By default, Java uses the user's local to parse the string.

Keep in mind that a computer starts counting at 0. So, January will be 0. If you want a human readable date, you should format the calendar instance:

SimpleDateFormat inputFormat = new SimpleDateFormat("MMMM");
Calendar cal = Calendar.getInstance();
cal.setTime(inputFormat.parse(monthName));
SimpleDateFormat outputFormat = new SimpleDateFormat("MM"); // 01-12
println(outputFormat.format(cal.getTime()));
7
  • 4
    deprecated javadocs states what to use instead
    – A4L
    Jun 22, 2014 at 20:46
  • Well, it works fine in Java 6 but I'll update the answer for Java 8+.
    – Matt3o12
    Jun 22, 2014 at 20:50
  • 1
    Deprecated. As of JDK version 1.1, replaced by Calendar.get(Calendar.MONTH). its kept there only for backward compatibility and may be removed in a future release!
    – A4L
    Jun 22, 2014 at 20:53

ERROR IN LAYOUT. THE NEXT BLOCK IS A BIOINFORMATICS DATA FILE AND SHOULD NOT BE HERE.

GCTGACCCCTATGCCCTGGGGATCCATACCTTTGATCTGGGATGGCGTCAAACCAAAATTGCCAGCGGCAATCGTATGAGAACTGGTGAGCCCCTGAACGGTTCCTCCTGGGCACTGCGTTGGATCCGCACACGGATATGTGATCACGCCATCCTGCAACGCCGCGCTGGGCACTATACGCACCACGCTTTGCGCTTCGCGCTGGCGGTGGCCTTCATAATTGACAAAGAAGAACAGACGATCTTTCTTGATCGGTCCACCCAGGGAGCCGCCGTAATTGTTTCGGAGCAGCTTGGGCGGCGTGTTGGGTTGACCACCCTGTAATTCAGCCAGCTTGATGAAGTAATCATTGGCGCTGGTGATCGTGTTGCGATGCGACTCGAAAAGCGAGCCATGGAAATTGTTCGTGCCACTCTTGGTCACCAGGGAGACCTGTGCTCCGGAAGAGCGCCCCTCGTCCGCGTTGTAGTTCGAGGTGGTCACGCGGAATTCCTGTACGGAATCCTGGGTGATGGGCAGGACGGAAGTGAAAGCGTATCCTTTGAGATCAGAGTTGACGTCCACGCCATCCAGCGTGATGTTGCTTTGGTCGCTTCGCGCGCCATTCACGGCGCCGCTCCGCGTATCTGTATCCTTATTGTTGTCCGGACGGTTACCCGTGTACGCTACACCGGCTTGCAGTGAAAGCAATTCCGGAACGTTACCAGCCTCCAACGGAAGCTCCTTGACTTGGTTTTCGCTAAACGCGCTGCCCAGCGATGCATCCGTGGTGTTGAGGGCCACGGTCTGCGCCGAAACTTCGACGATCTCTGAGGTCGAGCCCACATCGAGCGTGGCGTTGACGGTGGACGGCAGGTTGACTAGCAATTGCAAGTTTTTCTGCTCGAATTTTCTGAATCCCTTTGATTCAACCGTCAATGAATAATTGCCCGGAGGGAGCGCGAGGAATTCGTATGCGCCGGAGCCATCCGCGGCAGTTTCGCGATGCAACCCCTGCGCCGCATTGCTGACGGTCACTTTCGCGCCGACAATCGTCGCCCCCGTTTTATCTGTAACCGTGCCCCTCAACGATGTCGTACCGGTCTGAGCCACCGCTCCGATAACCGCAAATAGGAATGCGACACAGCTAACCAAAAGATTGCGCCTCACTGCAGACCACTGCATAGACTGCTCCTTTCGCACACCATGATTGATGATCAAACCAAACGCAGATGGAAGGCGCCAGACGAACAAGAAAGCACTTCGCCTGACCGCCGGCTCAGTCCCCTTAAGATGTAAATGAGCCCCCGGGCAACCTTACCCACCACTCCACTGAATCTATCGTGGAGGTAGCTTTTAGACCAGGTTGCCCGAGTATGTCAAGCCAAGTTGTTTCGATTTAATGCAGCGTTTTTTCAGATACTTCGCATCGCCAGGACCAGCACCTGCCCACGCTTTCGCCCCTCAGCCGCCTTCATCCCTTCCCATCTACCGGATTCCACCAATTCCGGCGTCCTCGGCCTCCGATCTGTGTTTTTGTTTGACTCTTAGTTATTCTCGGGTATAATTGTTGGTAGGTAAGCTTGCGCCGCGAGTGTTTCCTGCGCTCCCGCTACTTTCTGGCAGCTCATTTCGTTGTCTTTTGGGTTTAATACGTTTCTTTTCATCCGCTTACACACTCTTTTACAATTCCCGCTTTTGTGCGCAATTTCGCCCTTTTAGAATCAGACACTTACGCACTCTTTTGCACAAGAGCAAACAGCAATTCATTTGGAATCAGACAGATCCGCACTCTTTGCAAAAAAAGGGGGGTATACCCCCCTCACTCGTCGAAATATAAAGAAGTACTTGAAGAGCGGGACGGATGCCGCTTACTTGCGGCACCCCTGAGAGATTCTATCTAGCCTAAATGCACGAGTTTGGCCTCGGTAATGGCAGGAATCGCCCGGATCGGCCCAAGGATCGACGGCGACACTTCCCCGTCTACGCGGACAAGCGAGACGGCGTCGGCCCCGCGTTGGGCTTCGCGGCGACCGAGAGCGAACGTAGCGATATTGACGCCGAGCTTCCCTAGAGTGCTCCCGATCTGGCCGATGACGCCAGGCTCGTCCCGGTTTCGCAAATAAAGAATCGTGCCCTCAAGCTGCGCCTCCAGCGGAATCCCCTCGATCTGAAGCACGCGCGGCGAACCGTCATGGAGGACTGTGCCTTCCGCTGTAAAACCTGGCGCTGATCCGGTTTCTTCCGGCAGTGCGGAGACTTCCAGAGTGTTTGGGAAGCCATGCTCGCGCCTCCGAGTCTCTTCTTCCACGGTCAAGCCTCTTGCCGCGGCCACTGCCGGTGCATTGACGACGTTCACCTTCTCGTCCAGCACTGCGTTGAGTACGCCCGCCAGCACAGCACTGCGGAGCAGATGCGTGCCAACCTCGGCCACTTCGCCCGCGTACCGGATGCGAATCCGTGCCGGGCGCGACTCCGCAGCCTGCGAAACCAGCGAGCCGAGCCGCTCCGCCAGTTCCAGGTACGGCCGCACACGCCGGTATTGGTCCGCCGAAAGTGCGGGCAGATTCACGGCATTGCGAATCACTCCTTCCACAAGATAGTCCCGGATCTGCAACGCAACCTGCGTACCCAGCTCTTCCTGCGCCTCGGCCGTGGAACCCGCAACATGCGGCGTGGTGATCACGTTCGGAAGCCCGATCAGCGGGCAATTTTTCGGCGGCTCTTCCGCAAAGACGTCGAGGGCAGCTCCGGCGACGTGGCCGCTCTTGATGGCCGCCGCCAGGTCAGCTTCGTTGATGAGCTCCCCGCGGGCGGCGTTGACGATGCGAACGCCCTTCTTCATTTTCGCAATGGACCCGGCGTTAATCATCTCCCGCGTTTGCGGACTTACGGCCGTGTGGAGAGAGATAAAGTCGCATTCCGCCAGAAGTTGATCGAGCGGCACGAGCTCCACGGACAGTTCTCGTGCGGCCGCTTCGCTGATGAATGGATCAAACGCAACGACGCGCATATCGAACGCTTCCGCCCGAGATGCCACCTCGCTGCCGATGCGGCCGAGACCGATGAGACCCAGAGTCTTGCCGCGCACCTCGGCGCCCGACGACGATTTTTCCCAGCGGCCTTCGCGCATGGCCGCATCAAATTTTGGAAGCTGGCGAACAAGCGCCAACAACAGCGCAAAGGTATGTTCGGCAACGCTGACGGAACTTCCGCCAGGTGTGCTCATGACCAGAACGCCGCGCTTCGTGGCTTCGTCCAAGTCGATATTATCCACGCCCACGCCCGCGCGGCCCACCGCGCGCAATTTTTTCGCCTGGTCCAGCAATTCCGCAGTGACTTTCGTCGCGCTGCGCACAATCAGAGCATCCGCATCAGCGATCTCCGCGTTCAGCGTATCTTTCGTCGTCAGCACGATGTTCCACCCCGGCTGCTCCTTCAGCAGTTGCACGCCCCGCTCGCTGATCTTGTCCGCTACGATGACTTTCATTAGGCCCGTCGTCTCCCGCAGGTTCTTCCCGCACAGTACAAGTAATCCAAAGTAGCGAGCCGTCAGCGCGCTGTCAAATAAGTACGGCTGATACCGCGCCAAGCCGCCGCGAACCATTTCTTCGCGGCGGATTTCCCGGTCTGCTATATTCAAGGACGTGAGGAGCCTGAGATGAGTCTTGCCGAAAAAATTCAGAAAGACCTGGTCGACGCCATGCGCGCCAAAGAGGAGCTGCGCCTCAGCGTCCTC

• 3
    The fact that works doesn't mean it is valid code. You're still using Date#getMonth which is deprecated (it means: don't use it). Use a Calendar instead to retrieve the month. Or if you're using Java 8, use the new Date Time API to do the job. Jun 22, 2014 at 20:54
  • 1
    Also - it returns 0-11 for the month number, where you might expect 1-12. Jun 22, 2014 at 20:55
18

Solution in Java 8 for English month names.

private int getMonthNumber(String monthName) {
    return Month.valueOf(monthName.toUpperCase()).getValue();
}
4

Another approach using java.text.DateFormatSymbols is this:

public static int monthAsNumber(
  String  month,
  Locale  locale,
  boolean abbreviated,
  boolean caseInsensitive
) {
  DateFormatSymbols dfs = new DateFormatSymbols(locale);
  String[] months = (abbreviated ? dfs.getShortMonths() : dfs.getMonths());